Don’t be super loud. Don’t scream. Don’t yell. Some people want to contemplate the mysteries of glass. It’s okay to talk to others in a tasting room; indeed, encouraged, but be mindful of other people and their experiences. But your fellow patrons (and the person behind the bar pouring your wines) do NOT really need to know AT ALL about why your lover’s penis is better than your husband’s. (Yes. This happened to me. No amount of brain bleach has removed this memory. I’ve tried.). Save that talk for the ride home with the girls.
Don’t Pressure/flirt with your wine pourer. We’re here to teach you about wine, and introduce you to new worlds within a glass. We’re not here to be flirted with. It makes us very uncomfortable. If you’re a dude pressuring a woman who’s pouring your wine, that’s not nice, but it has happened with women pressuring me as well, and I’m a dude. Neither side is okay.
Tip, unless explicitly told not to. At least, I would say this is the rule for America. Many of us are barely making enough to scrape by, and that tip money will come in handy for rent, or helping pay off a student loan. You can tip based on tasting price OR total tab, but it doesn’t matter as long as you tip.
Have Fun. Really, that’s what you’re hoping to do, right?
As for the rules if you’re working in the tasting room? Well, you’ll just have to listen to the episode. I’m sadly running out of space as to how much text will show up on the show notes…
Long-time listeners may know about my connections to the Wine industry in Arizona, where I got started, and it’s high time I return to my roots, pun intended. In this episode, I sit down with Jenelle Bonifield, who just released her fantastic new book AZ Uncorked: The Arizona Wine Guide. Alongside her in this episode is her daughter Isla, who you may remember from our group podcast at ODV featuring the New Jersey wines of Sal Mannino, and of course Megan and myself. Oh, and Jason Dudley makes an appearance giving us snacks to pair with the wine we chose to drink over the course of our discussion.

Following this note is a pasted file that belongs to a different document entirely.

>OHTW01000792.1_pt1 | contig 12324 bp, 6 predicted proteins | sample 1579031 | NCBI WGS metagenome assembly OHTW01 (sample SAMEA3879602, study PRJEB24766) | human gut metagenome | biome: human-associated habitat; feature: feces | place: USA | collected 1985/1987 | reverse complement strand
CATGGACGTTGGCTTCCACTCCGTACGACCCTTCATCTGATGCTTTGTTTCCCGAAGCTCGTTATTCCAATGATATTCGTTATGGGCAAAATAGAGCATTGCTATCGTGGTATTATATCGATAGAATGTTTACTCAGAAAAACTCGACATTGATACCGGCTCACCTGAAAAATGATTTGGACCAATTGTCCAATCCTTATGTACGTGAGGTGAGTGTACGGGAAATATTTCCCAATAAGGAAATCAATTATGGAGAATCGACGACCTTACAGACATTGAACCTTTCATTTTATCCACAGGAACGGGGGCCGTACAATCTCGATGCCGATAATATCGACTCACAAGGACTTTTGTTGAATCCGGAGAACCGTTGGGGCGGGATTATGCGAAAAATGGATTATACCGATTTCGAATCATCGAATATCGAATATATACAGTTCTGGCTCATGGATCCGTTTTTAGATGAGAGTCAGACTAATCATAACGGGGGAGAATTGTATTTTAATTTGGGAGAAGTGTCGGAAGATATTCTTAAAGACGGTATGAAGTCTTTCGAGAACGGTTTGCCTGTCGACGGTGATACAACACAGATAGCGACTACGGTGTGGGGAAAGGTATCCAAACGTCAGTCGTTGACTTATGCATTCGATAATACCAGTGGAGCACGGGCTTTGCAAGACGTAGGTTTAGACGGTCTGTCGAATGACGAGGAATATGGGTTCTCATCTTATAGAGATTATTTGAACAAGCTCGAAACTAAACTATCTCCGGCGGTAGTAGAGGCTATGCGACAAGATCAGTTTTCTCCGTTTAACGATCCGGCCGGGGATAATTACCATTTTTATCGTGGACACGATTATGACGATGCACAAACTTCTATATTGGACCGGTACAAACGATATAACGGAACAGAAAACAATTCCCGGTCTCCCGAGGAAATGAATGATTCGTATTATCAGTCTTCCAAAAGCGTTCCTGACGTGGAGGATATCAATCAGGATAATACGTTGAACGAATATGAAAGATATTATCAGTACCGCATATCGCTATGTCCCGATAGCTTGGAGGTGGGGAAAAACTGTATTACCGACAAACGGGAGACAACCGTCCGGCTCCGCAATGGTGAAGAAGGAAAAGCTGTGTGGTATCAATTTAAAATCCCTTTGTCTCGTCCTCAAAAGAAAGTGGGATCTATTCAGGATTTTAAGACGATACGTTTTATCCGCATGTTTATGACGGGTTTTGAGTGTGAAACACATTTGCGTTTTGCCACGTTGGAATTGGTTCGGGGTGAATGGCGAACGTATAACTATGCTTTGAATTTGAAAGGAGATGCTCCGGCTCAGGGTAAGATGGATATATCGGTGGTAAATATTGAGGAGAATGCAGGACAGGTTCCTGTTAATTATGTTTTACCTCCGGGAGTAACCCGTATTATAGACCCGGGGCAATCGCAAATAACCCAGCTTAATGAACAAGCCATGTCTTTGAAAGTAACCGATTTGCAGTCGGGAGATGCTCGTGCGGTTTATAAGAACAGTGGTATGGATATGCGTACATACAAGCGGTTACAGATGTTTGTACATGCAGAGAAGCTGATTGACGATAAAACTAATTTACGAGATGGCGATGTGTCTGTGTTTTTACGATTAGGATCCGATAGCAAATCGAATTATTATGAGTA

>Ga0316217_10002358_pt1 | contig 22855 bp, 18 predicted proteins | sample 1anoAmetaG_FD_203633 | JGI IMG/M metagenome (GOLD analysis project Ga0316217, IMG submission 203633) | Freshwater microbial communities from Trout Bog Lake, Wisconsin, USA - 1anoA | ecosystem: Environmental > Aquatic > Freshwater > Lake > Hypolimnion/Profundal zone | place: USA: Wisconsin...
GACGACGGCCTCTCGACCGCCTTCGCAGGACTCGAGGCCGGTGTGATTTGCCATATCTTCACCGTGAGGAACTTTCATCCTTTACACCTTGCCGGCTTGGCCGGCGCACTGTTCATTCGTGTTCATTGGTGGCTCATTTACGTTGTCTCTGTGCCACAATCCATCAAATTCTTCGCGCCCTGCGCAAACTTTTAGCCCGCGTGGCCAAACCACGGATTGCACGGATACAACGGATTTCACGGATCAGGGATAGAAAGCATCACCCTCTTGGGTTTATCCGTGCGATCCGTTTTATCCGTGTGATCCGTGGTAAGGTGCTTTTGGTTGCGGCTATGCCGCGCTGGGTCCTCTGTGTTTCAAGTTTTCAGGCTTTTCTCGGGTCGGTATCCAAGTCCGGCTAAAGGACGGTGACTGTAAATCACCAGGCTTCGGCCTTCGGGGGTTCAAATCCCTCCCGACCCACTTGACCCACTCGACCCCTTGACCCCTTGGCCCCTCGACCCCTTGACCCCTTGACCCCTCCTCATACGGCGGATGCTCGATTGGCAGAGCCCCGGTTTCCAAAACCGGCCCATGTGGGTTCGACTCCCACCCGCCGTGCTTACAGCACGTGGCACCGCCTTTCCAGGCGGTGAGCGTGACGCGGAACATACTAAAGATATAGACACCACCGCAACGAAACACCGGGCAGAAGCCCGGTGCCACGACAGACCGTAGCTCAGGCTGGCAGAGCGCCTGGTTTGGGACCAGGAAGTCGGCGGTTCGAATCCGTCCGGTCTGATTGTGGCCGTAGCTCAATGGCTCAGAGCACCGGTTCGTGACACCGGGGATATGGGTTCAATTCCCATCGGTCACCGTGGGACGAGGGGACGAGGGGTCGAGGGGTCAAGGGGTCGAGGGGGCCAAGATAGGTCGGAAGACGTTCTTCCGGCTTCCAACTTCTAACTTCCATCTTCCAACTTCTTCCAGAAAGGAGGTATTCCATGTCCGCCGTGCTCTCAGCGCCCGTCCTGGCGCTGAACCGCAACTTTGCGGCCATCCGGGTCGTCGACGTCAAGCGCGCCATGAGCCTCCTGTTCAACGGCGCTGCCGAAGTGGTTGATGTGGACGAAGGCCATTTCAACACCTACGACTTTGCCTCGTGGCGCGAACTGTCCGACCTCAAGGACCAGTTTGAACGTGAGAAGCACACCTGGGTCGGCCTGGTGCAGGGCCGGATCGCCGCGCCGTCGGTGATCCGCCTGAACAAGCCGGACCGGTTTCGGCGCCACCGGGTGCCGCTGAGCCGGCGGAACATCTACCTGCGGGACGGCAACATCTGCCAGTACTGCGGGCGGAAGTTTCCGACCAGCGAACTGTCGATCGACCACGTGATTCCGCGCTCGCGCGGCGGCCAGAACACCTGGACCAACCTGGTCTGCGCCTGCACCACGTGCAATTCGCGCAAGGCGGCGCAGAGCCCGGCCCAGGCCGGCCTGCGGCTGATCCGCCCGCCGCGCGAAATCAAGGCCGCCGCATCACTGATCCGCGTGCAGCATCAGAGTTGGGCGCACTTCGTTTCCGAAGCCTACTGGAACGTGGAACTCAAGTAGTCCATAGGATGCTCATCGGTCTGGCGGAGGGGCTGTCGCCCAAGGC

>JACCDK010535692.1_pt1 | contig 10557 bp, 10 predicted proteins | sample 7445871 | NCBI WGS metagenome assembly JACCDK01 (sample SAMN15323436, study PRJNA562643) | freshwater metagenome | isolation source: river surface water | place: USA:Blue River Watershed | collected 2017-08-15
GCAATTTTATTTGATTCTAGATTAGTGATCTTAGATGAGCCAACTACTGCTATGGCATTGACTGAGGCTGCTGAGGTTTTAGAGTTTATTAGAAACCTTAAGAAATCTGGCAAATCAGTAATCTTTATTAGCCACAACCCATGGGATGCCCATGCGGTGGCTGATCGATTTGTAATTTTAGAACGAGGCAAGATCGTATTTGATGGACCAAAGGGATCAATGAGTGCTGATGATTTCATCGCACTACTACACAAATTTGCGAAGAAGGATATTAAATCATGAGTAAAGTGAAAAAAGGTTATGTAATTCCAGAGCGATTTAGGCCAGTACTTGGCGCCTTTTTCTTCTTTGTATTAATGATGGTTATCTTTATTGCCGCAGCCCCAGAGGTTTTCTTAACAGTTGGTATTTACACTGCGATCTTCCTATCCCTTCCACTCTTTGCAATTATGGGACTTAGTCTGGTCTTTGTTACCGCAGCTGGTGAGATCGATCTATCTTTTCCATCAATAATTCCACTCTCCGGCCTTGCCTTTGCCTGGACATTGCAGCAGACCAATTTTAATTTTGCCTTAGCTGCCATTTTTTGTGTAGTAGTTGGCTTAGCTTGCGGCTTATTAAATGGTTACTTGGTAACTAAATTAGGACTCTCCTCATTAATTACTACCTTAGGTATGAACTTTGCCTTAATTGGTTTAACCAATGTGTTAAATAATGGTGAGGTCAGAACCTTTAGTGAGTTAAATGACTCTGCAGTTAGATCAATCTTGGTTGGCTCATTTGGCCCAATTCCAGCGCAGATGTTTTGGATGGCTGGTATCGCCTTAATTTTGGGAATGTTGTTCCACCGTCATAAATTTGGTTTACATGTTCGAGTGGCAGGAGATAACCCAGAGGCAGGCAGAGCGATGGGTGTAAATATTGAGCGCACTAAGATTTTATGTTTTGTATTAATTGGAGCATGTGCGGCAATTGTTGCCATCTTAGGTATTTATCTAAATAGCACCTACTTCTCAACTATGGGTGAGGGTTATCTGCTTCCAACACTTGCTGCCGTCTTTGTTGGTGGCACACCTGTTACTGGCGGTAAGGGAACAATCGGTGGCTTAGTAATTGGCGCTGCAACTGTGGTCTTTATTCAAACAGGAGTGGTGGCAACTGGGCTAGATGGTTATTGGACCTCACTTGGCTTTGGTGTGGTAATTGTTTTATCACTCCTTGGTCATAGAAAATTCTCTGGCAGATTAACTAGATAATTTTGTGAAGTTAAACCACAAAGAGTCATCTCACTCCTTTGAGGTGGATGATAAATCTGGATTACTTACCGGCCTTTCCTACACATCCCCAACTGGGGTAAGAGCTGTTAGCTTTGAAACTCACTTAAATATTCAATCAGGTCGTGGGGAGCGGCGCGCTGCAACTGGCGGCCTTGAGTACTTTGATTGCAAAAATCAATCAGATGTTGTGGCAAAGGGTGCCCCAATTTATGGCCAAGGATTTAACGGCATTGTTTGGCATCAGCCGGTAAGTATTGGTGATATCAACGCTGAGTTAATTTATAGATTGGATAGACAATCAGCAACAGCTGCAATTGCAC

I’m not kidding when I say this book is fantastic, even though I helped write an introduction to a section. The photography is absolutely stunning and vibrant, and I’d love half of them to be sitting on my walls. (I honestly spaced about asking during the recording whether prints of her work in the book could be acquired; I was told later she is considering it). As it turns out, literal blood, sweat, and tears went into the production of this book. (For that particular story, you’ll have to listen to the podcast!) If you are outside of Arizona, you can grab a copy online at https://arizonawineguide.com/order-book/
The wine we drank while recording this episode is the 2017 Gallia, from Saeculum Cellars. This wine is a sultry, supple blend of Cabernet Franc and Merlot, and is a perennial favorite of mine from winemaker Michael Pierce. The percentages change a little every year, but it’s always a great bottle to grab. The grapes are sourced from Rolling View Vineyard in the Willcox AVA; farmed by Michael Pierce’s father. Thank you once again, Michael, for letting us record our podcast in your barrel room!
With the world in the current state, what better time is there to drink, right? Even though I recorded this episode last summer… better late than never! Apologies. Life has again gotten in the way of things.
But, never fear! In this episode, a massive group of folks who are friends with our intrepid Judgemental Graphics Designer, VeniVidiDrinki, join us in meeting one of the most interesting white grapes that is slowly beginning to take the market by storm: Grüner Veltliner.
Grüner Veltliner is probably the Austrian wine industry’s greatest claim to fame, as the country has 42,380 acres of this vine planted there. This bright, highly acidic grape likely had its origins in Italy, as the name literally translated means “Green Wine of Veltlin,” Veltin being a community in Northern Italy. Grüner Veltliner has a reputation of being a particularly food-friendly wine, and is rapidly becoming a popular offering on wine lists in restaurants, or even in grocery stores here in the US.